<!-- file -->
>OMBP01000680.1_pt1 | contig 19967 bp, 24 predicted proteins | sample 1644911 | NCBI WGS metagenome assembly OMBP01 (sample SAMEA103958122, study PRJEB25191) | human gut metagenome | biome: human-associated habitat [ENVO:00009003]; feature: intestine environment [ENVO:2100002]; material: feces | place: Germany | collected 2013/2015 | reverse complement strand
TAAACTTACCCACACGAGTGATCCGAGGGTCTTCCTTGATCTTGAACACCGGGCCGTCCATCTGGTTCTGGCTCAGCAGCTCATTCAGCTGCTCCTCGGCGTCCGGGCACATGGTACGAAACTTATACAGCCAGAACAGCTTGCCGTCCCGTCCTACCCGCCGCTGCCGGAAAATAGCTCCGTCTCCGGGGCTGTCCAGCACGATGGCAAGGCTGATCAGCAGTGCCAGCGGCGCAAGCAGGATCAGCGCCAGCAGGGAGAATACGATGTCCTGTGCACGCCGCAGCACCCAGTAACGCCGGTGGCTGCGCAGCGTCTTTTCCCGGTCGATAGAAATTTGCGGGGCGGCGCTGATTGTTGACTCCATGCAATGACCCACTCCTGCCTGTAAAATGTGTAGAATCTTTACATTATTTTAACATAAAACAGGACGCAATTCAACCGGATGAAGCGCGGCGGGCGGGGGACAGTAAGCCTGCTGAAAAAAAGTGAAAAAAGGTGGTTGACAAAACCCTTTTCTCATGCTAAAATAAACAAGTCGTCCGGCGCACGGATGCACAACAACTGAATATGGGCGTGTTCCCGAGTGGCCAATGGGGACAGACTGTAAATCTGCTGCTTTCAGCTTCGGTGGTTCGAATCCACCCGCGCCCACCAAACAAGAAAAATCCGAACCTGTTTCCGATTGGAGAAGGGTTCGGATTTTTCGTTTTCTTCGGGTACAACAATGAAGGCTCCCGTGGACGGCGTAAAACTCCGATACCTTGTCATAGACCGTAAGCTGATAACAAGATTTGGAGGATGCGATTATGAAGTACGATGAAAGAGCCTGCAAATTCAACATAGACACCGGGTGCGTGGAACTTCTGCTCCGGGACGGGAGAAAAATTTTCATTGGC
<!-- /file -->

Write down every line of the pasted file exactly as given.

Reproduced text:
>OMBP01000680.1_pt1 | contig 19967 bp, 24 predicted proteins | sample 1644911 | NCBI WGS metagenome assembly OMBP01 (sample SAMEA103958122, study PRJEB25191) | human gut metagenome | biome: human-associated habitat [ENVO:00009003]; feature: intestine environment [ENVO:2100002]; material: feces | place: Germany | collected 2013/2015 | reverse complement strand
TAAACTTACCCACACGAGTGATCCGAGGGTCTTCCTTGATCTTGAACACCGGGCCGTCCATCTGGTTCTGGCTCAGCAGCTCATTCAGCTGCTCCTCGGCGTCCGGGCACATGGTACGAAACTTATACAGCCAGAACAGCTTGCCGTCCCGTCCTACCCGCCGCTGCCGGAAAATAGCTCCGTCTCCGGGGCTGTCCAGCACGATGGCAAGGCTGATCAGCAGTGCCAGCGGCGCAAGCAGGATCAGCGCCAGCAGGGAGAATACGATGTCCTGTGCACGCCGCAGCACCCAGTAACGCCGGTGGCTGCGCAGCGTCTTTTCCCGGTCGATAGAAATTTGCGGGGCGGCGCTGATTGTTGACTCCATGCAATGACCCACTCCTGCCTGTAAAATGTGTAGAATCTTTACATTATTTTAACATAAAACAGGACGCAATTCAACCGGATGAAGCGCGGCGGGCGGGGGACAGTAAGCCTGCTGAAAAAAAGTGAAAAAAGGTGGTTGACAAAACCCTTTTCTCATGCTAAAATAAACAAGTCGTCCGGCGCACGGATGCACAACAACTGAATATGGGCGTGTTCCCGAGTGGCCAATGGGGACAGACTGTAAATCTGCTGCTTTCAGCTTCGGTGGTTCGAATCCACCCGCGCCCACCAAACAAGAAAAATCCGAACCTGTTTCCGATTGGAGAAGGGTTCGGATTTTTCGTTTTCTTCGGGTACAACAATGAAGGCTCCCGTGGACGGCGTAAAACTCCGATACCTTGTCATAGACCGTAAGCTGATAACAAGATTTGGAGGATGCGATTATGAAGTACGATGAAAGAGCCTGCAAATTCAACATAGACACCGGGTGCGTGGAACTTCTGCTCCGGGACGGGAGAAAAATTTTCATTGGC